This year marks the 233rd anniversary of the Declaration of Independence and the birth of the United States of America.
Back then, freedom rang because individuals were willing to risk, literally, everything to be free from the yoke of heavy-handed government. Their declaration of individual rights meant their lives, their property, and their sacred honor, would be at stake.
Still, during those fateful summer days in 1776 at Philadelphia, delegates to the Second Continental Congress bravely asserted their intentions by passing, on July 2, a “resolution of independence”.
Two days later, on July 4, delegates voted in session to approve the document we know as the formal Declaration of Independence. The document was intended to explain, in detail, to the world, the reasons for separating from the British crown.
Then, through early August, each individual in turn, dared to pick up pen, dip it in their personal well of courage, and imprint their signature on the Declaration of Independence document.
In the entire length of the human experience, America’s more than two century existence is, still, but a short time. Yet, America’s birth stands as the singular moment of change in man’s relation to man and the primacy of self-government.
John Adams understood the significance of this course of events when, on July 3, he wrote to his beloved wife, Abigail:
The second day of July, 1776, will be the most memorable epoch in the history of America. … It ought to be commemorated as the day of deliverance, by solemn acts of devotion to God Almighty. … [S]solemnized with pomp and parade, with shows, games, sports, guns, bells, bonfires, and illuminations, from one end of this continent to the other, from this time forward forever more.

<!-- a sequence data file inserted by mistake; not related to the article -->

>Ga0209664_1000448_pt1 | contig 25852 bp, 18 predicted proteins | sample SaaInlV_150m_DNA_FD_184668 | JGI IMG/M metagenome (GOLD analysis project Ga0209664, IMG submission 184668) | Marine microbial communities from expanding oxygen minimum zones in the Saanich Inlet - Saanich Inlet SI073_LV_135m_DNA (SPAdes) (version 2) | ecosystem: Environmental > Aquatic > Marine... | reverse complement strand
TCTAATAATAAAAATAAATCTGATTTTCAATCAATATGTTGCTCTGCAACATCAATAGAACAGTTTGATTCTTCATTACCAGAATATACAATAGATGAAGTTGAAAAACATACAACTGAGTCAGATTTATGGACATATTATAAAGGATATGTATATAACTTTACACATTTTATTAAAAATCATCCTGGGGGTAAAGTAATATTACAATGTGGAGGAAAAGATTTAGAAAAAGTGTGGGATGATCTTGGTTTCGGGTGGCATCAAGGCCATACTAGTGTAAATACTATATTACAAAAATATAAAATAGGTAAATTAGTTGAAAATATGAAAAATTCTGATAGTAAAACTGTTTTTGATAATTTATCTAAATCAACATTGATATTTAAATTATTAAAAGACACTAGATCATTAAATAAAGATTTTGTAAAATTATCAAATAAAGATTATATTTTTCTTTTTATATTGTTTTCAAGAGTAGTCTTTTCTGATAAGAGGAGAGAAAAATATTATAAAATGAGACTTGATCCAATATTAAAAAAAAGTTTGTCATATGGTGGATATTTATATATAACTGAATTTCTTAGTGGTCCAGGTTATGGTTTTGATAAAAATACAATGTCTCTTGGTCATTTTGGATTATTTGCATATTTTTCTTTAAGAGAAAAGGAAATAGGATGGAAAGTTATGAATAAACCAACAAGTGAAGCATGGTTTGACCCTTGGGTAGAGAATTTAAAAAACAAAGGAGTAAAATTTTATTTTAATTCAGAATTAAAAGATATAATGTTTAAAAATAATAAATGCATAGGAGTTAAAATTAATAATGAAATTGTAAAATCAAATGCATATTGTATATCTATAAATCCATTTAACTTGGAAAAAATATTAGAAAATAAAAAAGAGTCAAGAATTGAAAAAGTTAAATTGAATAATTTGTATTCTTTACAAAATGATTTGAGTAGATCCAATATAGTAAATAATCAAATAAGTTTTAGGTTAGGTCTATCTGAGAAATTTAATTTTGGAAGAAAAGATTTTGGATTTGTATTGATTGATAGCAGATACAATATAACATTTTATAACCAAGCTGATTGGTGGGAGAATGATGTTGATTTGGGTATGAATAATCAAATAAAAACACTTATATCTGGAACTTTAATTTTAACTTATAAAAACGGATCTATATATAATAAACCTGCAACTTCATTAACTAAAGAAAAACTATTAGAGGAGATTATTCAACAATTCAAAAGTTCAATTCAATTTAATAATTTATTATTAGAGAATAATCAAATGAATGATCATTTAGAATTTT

And so it has. We celebrate two days later than Adam’s prediction because changing the course of world history is not to be undertaken lightly, and the Declaration itself was undergoing revision and redrafting.
One month later, the new American patriots would have to fight the British to retain the freedom declared in Philadelphia.
Then, nearly four decades after that, our Founders, their descendants, and new American citizens, would fight the British yet again in the War of 1812; the war, often cited, “that once and for all confirmed American Independence.”
Today, each American citizen has the responsibility to possess the personal constitution to declare their unshakable support of freedom and self-government.
On this anniversary of our nation’s birth, Americans should proclaim their support for the principles in the Declaration of Independence.
Would all, or most, step-up and affix their signatures to the Declaration of Independence document?
And, now you can – Click here to affix your signature to this online Declaration of Independence.